Cleansing the temple

From Capernaum Jesus went to Jerusalem for the Passover (John 2:13). When he visited the temple he found that its outer court (the Court of the Gentiles) was crowded with Jewish merchants and money changers. The merchants were selling animals for sacrifice, and the money changers were exchanging foreign money for money acceptable to the temple authorities. The place looked more like a market than a place of prayer. Jesus was so angry at what he saw that he took bold action to cleanse the temple of all commercial activity (John 2:14-16).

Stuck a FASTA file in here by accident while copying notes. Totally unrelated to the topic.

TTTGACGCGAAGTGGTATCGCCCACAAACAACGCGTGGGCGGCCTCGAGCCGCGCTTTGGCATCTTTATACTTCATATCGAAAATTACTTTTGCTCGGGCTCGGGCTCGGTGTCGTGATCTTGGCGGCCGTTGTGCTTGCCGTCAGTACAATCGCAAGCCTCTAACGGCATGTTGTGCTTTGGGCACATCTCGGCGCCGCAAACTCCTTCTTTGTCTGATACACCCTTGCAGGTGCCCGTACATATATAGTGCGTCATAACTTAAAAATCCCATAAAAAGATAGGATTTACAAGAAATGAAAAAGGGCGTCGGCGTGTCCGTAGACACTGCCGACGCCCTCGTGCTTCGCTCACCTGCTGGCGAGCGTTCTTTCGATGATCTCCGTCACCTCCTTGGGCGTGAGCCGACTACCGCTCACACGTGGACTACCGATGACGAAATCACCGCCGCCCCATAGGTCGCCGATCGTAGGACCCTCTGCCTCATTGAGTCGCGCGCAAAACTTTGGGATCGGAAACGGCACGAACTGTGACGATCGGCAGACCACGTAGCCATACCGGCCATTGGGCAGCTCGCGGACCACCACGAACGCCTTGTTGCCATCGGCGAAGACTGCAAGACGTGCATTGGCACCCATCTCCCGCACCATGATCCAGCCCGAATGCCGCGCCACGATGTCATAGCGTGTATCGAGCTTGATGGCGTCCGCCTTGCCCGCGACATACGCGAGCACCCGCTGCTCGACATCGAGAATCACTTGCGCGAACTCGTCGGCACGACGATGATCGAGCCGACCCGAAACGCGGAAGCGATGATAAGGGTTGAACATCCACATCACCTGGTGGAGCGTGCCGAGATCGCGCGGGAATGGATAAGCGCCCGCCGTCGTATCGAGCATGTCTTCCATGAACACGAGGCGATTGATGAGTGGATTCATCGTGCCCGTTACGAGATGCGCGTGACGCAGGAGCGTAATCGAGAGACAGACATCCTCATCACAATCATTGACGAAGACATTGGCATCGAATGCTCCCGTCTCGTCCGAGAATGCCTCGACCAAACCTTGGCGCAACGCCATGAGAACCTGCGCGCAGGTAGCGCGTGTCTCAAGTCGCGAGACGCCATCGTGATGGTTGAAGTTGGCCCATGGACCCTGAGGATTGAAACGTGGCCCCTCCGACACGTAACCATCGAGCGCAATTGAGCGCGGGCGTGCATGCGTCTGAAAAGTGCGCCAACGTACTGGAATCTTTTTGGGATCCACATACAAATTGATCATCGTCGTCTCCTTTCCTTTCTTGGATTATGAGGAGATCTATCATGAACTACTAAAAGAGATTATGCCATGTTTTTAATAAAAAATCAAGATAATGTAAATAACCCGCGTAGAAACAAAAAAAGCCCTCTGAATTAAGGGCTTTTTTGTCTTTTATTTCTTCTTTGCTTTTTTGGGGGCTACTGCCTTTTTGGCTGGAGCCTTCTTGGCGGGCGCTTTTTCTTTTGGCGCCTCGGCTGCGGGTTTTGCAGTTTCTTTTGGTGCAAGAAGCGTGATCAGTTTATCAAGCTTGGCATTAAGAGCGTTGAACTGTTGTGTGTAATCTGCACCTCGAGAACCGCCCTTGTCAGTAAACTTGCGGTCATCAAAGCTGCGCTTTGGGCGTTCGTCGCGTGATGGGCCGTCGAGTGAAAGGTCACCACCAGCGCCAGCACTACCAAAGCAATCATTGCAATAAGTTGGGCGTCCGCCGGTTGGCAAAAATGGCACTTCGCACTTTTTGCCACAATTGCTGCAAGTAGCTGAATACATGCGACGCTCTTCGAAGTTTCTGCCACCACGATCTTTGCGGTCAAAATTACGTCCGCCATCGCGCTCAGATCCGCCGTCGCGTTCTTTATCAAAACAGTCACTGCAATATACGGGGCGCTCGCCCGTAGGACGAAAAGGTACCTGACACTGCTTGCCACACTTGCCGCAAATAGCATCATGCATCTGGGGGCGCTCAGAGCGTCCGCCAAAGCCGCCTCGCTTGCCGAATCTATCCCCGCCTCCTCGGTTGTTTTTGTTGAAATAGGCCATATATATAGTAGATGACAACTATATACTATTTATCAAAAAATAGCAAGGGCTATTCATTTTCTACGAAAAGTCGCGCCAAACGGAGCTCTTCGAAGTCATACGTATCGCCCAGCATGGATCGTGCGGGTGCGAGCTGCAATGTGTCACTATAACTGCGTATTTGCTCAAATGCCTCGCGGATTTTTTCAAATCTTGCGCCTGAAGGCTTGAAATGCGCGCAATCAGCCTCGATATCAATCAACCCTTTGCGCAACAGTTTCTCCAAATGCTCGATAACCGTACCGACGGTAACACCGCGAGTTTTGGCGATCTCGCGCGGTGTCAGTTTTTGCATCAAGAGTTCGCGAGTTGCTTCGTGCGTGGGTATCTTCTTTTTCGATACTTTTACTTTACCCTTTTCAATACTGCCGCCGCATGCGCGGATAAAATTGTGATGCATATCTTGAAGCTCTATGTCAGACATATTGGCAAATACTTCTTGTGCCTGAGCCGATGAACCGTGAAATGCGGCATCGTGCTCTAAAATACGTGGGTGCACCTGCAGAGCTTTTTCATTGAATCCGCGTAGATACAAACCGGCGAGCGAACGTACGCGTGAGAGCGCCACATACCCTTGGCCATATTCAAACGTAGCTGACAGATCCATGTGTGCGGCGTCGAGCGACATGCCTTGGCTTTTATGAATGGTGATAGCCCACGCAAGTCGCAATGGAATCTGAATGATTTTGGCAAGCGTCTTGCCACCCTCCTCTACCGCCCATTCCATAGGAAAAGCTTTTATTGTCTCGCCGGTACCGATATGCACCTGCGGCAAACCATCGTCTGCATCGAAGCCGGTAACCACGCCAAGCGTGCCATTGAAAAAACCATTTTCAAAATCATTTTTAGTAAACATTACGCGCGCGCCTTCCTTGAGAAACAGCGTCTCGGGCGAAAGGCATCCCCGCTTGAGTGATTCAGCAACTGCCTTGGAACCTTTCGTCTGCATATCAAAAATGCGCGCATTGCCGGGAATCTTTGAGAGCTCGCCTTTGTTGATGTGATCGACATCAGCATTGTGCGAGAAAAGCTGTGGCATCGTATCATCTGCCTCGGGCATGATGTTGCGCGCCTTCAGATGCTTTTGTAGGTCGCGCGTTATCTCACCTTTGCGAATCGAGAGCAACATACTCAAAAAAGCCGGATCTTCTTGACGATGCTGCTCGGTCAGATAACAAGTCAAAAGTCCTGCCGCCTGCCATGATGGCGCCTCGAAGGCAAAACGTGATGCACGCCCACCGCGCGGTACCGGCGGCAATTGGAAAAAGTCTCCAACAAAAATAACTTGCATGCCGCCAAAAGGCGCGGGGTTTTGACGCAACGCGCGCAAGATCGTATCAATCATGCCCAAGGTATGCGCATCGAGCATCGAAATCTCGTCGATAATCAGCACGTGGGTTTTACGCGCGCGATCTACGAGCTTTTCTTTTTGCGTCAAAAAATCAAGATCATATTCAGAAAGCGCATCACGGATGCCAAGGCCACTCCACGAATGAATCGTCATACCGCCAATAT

The Jews objected to Jesus’ interfering with the temple and challenged him to perform some miracle as evidence that he had authority from God to act in such a way. Jesus referred to the sign of his resurrection as his authority, but no one understood its meaning at the time. Jesus knew that because of his zeal for the purity of God’s house the Jews would eventually kill him, but he would rise from the dead and bring in a new era of life for the world (John 2:17-22).

At that time few had a genuine belief in Jesus as Saviour. Many said they believed in him but their faith was not soundly based. They were impressed with Jesus’ miracles, but had little idea of what was involved in being disciples of the Messiah. Jesus could not trust people to be loyal followers if their ‘belief’ in him was little more than enthusiasm for his spectacular deeds (John 2:23-25).

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